IFRS 17 – Fine-tuning and finalising the proposals
IFRS 17 – Fine-tuning and finalising the proposals
Board completes discussions about implementation challenges – exposure draft due in June
Discussions about possible amendments to address stakeholders’ concerns and implementation challenges have now concluded, giving insurers more clarity about the proposed changes to IFRS 17 Insurance Contracts.
At its April 2019 meeting, the International Accounting Standards Board (the Board) confirmed that it will propose that:
- IFRS 17’s effective date be deferred to 1 January 2022; and
- the temporary exemption from applying IFRS 9 Financial Instruments granted to insurers meeting certain criteria be extended to 1 January 2022.
The Board also reviewed all of the proposed amendments to IFRS 17 as a whole and discussed additional improvements and sweep issues.
An exposure draft (ED) to amend IFRS 17 is expected to be published in late June 2019.
“We now have clarity on the proposed changes. The amendments are helpful, but implementing IFRS 17 is still a complex and significant undertaking. Many insurers will need to step up the pace of their implementation efforts to reach the finish line with systems and processes tested and results understood by management and investors.”
KPMG’s Global Lead, Insurance Accounting Change
Review of proposed amendments
The Board reviewed in aggregate all of the amendments to IFRS 17 tentatively agreed since November 2018 and observed that they met the relevant criteria it had set for amending the standard.
The Board was satisfied that the applicable due process steps for developing an ED had been followed, so the staff were given permission to begin the balloting process for the ED.
To align with the proposed new effective date of IFRS 17, the Board tentatively decided that the proposed amendments would also have an effective date of 1 January 2022.
Additional improvements and sweep issues
Additional amendments proposed
The Board tentatively decided to amend IFRS 17 to clarify the following additional issues.
Investment components in insurance contracts
An investment component is the amount that an insurance contract requires the insurer to repay to a policyholder in all circumstances, as discussed by the Transition Resource Group (TRG) in April 2019. Find out more ►
A distinct investment component is not separated from a host insurance contract if it meets the definition of an investment contract with discretionary participation features and is therefore in the scope of IFRS 17.
Contractual service margin
Under IFRS 17’s general measurement model, the contractual service margin is not adjusted for changes relating to the time value of money or financial risk that affect:
- investment components; or
- the risk adjustment for non-financial risk, where changes caused by the effects of the time value of money or financial risk are disaggregated from those caused by non-financial risk (see TRG discussion in April 2019).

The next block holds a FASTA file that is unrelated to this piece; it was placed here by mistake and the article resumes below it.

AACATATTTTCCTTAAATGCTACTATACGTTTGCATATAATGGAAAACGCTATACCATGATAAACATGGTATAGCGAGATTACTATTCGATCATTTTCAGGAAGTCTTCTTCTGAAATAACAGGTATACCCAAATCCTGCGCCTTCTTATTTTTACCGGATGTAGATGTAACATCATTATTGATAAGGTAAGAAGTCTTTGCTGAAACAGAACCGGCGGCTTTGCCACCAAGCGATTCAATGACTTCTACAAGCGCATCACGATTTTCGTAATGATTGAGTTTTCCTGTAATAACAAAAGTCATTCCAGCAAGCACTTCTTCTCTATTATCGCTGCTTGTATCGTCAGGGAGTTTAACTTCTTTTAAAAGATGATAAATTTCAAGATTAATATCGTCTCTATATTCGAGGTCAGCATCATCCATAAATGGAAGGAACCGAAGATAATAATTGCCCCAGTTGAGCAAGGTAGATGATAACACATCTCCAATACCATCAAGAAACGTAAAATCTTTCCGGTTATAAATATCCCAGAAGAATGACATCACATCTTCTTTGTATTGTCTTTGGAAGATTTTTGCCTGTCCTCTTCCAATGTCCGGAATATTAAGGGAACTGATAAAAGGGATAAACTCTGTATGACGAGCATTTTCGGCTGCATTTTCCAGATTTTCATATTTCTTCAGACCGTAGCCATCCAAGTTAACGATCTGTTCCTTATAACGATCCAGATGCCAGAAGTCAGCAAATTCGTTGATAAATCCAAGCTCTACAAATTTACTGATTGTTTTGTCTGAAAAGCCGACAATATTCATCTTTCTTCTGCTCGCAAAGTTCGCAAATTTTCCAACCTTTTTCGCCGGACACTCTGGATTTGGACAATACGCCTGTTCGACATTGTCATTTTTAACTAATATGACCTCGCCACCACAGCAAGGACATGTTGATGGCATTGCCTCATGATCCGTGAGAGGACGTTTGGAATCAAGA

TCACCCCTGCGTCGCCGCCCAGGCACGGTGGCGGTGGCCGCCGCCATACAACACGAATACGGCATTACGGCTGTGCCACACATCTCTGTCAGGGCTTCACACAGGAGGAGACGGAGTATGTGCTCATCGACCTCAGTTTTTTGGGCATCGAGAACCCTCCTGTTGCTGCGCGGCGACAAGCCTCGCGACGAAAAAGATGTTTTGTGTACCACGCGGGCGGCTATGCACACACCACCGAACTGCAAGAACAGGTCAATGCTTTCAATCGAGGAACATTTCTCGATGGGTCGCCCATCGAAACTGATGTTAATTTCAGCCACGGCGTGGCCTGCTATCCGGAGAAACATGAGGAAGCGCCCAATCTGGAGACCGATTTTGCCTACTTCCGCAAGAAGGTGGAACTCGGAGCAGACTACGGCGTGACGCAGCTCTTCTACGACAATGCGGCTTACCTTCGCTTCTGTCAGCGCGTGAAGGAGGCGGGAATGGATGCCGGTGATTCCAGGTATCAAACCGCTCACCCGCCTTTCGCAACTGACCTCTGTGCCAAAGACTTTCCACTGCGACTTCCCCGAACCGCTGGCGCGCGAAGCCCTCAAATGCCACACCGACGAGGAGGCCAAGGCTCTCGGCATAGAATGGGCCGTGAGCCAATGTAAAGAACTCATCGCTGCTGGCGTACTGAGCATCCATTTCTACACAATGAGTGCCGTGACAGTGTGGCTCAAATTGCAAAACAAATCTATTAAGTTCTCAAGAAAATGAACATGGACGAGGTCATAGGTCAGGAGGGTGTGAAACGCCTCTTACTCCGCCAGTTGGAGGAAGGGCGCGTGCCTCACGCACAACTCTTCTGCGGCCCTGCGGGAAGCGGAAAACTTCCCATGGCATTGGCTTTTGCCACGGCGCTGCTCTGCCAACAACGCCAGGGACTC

This is because the effects of these changes are insurance finance income or expenses.
Measuring insurance cash flows
All changes in the measurement of insurance contracts resulting from changes in underlying items are to be treated as changes related to financial risk assumptions (see TRG discussion in April 2019).
Accounting for direct participating contracts
An insurer can discontinue using the risk mitigation option only if the eligibility criteria cease to be met.
Other issues discussed
The Board also discussed the following topics but decided not to propose any amendments in these areas.
- Potential accounting mismatches when an insurer disaggregates insurance finance income or expense between profit or loss and other comprehensive income under the general measurement model or the variable fee approach.
- Disclosures of reconciliations of insurance contracts when cash flows are net-settled – e.g. some reinsurance contracts and some arrangements with brokers or agents.
- Restatement of comparative information when IFRS 17 and IFRS 9 are initially applied at the same time.
The Board’s normal due process requires the ED to be followed by a public comment period, which is typically 120 days but could be shorter. At its May 2019 meeting, the Board will set the comment period and discuss any sweep issues. The Board intends to publish the ED at the end of June 2019.
“The Board’s discussions give stakeholders even more insight into the thinking behind the proposed changes to IFRS 17. Insurers need to start addressing the impact on their business, and preparers and users of financial statements should get ready to comment on the forthcoming exposure draft to communicate any concerns they may have.”
KPMG’s Global IFRS Insurance Leader
You can read our coverage of the Board’s proposed amendments and the TRG’s discussions in our online magazine Insurance – Transition to IFRS 17.
Please watch this space for further updates and speak to your usual KPMG contact to find out more about the Board’s deliberations.
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